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Listening to my pair right now, and loving it! They work really well with the iFi Micro iDSD Black Label as well.
Joe's post reminded me that I have neglected to share my thoughts on the Diana Phi. I have had mine for several weeks now and cannot say enough great things about it. Top to bottom extension, bass control, treble, midrange - all superb. The headphone has let me hear changes I have made to my system I didn't think would be audible, much less so immediately noticable. They are incredibly comfortable and I have been listening to them for several hours each day, enjoying more music than ever. Two thumbs up for an incredible headphone.
BACK IN BLACK
with red stitching
Love the headphones Joe...and more importantly, you're taste in music!
We had a good time with Thunderstruck at CanJam Denver. If the system is well tweaked and has the power it sounds damn good. The WA-33 and the upcoming XIAUDIO Formula S mono amps played it well
For those who are into upgrade cables, we now have one for Diana Phi, JPS Labs Superconductor HP for Diana. Raises clarity level and all around resolution quite nicely.
Dont want to even ask about the price LOL
Just looked it up, no comment!
Cheap as bro. Get the 20ft
How's the soundleak on the Diana Phi? I currently use a LCDi4 iem, it's semi-open design and the sound leak is very subtle so I can use it pretty much anywhere from the office to airplanes, etc. The HD 820 works well in the office too.
The Abyss Diana Phi says it's semi open too, so I was wondering is the sound leak considerably less than full open headphones? and do you think I could use it in the office/workplace?
Is there a HP closed or open, reference that doesn't leak? I mean where you wouldn't use them nothing isolates better than IEM like noble encore etc..
The semi-open in Diana's case refers more so to direction of the noise source. Directly to either side of you there's minimal attenuation, as the noise source moves off axis from your sides toward your front and back the hole pattern causes attenuation to increase. In other words background attenuation is directional.
If you wear headphones in an office setting Diana works great, volume level decides how well it drowns out background, your brain will focus on the speakers and music an inch or so away and exclude background, yet someone could get your attention if need be.
On a plane, background noise is too high to enjoy most any non-noise cancelling headphone. I've used Diana flying international on the big jets but you need to play loud and in such an environment with lots of low frequency engine noise a good sounding noise cancelling headphone like the Bowers Wilkins PX is really the ticket.
Just been 'fiddling around' and 'running in' my new set of Abyss Diana headphones. Standard cable (designed for 'portability') is pretty useless, as it's far too short for in-room use. Bought a very neutral 3M long extension (3.5mm to 3.5mm, as there's a 6.3mm adaptor supplied with the Dianas). All sounding okay. Till I got my Lavricables Master 12 Core 'phones cable (3M length) back from having the plugs changed. Blimey! It seems I was completely under-utilizing the capabilities of this cable with my old Focal Elears. Night and day difference in sound compared to the standard (1.2M long) Abyss (JPS Labs) cable. Okay, JPS Labs offer an 'upgrade' cable at well north of 2k Euros - for which I shall pass. Itmt, the Lavricable is a match made in heaven!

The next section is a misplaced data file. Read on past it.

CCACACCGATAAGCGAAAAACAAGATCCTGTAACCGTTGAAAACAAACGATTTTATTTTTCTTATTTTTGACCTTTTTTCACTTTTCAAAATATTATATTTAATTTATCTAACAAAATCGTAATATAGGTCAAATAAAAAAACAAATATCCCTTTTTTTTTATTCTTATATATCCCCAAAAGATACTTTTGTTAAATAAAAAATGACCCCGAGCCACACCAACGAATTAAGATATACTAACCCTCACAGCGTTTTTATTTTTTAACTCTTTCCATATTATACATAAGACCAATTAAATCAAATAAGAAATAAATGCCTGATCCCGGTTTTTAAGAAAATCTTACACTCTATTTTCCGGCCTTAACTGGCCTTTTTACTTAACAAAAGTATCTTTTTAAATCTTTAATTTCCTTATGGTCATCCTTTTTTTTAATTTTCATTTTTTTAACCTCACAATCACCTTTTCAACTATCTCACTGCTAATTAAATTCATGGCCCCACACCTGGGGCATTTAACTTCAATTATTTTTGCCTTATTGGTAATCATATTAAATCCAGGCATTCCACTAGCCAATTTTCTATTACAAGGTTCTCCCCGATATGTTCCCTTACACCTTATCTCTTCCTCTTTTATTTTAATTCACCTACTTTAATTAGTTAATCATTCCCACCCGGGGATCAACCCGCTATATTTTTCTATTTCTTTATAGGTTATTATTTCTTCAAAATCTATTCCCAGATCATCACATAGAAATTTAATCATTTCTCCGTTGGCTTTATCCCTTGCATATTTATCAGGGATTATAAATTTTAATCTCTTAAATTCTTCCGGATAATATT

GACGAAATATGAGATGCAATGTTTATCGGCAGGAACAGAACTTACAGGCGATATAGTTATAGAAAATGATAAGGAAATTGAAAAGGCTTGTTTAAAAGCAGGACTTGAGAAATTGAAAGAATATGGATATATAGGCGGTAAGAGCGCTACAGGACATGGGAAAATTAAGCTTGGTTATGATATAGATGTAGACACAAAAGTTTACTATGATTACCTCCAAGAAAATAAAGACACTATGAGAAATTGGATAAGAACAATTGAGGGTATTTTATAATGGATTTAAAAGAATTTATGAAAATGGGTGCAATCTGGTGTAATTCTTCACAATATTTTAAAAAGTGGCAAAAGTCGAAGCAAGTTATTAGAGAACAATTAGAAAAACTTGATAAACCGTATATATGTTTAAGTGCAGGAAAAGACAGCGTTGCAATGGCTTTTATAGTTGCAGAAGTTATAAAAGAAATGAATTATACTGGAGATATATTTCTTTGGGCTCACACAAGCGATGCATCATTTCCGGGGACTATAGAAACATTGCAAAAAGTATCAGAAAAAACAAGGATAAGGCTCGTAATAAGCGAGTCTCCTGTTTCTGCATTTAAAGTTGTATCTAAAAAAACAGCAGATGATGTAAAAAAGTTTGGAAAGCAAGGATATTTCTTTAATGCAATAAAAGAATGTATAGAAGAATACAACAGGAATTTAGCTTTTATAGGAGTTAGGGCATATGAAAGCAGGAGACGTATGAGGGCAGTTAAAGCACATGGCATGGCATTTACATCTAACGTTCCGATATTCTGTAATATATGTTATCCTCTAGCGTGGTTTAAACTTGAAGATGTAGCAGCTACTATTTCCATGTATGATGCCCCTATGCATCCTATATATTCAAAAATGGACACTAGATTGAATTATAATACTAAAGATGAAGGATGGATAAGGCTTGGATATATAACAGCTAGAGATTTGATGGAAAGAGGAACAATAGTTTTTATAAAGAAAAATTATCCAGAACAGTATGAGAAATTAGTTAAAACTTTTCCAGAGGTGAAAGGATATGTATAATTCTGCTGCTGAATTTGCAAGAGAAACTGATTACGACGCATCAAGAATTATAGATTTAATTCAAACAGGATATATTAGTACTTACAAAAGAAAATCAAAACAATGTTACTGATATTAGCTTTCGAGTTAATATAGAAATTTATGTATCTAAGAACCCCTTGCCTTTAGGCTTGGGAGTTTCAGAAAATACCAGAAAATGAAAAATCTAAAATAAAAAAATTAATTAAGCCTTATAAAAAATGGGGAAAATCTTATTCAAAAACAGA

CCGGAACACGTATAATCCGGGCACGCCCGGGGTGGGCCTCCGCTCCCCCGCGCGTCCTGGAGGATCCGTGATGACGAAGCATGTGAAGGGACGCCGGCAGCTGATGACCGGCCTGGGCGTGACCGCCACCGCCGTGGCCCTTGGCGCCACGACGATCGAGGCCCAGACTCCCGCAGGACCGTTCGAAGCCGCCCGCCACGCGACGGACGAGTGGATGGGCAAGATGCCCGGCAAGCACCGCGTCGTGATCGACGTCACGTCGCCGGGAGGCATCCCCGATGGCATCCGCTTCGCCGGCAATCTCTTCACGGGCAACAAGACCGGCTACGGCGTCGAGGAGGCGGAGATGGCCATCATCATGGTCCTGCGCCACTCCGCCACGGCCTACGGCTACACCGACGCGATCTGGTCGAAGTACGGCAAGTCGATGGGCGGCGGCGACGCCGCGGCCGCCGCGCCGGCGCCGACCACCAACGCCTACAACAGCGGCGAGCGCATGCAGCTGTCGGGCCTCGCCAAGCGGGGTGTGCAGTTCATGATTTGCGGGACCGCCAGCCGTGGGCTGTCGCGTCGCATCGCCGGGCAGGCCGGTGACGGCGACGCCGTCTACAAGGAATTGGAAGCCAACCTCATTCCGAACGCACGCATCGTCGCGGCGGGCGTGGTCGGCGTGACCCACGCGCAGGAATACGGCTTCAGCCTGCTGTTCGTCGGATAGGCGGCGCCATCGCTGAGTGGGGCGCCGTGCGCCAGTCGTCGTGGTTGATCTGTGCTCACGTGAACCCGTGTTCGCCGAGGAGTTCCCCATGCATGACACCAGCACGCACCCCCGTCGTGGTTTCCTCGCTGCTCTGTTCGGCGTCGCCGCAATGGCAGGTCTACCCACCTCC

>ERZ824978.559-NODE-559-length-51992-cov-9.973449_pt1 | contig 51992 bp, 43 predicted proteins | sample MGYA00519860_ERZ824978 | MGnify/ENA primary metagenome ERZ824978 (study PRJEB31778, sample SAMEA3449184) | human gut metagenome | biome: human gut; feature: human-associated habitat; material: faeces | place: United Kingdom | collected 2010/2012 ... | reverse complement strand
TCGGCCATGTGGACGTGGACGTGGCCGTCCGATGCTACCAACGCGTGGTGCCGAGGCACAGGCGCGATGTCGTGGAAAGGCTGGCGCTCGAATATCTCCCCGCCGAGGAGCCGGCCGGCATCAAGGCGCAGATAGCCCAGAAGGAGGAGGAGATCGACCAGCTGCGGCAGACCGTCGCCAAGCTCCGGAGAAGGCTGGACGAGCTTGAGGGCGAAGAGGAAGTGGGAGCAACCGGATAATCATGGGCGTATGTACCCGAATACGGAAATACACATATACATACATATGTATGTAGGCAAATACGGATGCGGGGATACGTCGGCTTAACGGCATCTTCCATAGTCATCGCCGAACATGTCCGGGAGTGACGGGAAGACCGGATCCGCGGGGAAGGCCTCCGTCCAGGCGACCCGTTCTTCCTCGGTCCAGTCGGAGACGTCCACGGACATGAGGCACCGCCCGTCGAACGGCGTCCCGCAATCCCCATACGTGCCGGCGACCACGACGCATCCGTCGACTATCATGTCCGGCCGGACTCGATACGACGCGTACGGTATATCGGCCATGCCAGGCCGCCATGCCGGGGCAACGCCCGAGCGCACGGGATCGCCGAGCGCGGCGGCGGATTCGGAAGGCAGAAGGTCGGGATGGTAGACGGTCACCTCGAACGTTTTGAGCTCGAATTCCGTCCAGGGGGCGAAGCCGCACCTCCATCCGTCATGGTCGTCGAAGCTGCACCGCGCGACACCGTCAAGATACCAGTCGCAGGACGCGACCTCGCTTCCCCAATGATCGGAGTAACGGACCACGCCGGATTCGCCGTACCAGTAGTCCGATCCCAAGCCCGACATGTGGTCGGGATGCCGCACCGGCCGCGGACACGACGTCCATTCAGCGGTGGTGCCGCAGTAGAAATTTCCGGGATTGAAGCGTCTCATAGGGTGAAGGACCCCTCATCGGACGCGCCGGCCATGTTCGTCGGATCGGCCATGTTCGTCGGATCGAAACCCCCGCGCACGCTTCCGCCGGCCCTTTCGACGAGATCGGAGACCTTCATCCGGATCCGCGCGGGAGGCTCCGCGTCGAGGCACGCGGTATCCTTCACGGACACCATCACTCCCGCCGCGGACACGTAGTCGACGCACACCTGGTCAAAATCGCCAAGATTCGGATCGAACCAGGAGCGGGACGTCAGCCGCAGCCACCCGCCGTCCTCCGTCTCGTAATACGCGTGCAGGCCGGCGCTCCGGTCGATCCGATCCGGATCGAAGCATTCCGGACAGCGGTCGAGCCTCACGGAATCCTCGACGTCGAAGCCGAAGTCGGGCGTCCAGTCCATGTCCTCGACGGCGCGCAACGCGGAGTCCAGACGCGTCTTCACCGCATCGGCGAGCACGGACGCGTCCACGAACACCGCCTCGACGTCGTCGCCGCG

The stock Diana cable is 1.5 meters (5 FT) in length (not 1.2M) and offers proper balance with our headphone.
In terms of sound, you're welcome to your opinion, but in my experience in designing cables a typical teflon insulated silver conductor has a leaner sound. It may work for you if you have a soft or bloated sounding system, or appreciate a brighter presentation, but in my experience it's a fault to balance out another fault which skews the decision making process going forward in terms of system upgrades; will always need to choose gear, interconnects, AC cables, etc. that stray toward the darker side of neutral. Not to mention the teflon jacket is a bit stiff and will translate motion noise to the headphone.
In terms of connection to the Diana, the extended 2.5 mm stereo plugs used on that cable were originally designed for the likes of cel phones, not Diana, so lacks proper strain relief and will place stress on the headphone jacks rather than the headphone shell as designed. Diana should interface to a 2.5 mm mono plug whose body just fits inside her shell so the cable connector body translates force to the headphone shell, not the jacks inside Diana. ABYSS cables have injection molded 2.5 mm gold mono connectors to perfectly mate with Diana.
(Aftermarket manufactures should use connectors similar in body diameter to a Switchcraft 880X where the body of the 2.5 mm plug just fits inside the recessed jack opening of Diana.)
Customer can order any of our headphones with a custom cable length (cost depends on length), just need to ask. We also sell stock Diana cables in longer lengths and different amp plug styles, most customers who use her portable and desktop have more than one cable.
Being a cable manufacturer we also offer a very nicely hand-made Superconductor HP upgrade cable for those with exceptional gear designed to take resolution to another level while maintaining spectral balance (not pushing a tonality shift at you in an attempt to do the same), very tricky thing to do in cable design. Sure it's expensive, but if you're connecting say a Diana Phi to a system North of $10K what this cable offers is priceless.
One thing I like about the Diana cable is that I has no microphonics, unlike most of custom cables out there that are really noisy when they touch your body or any object.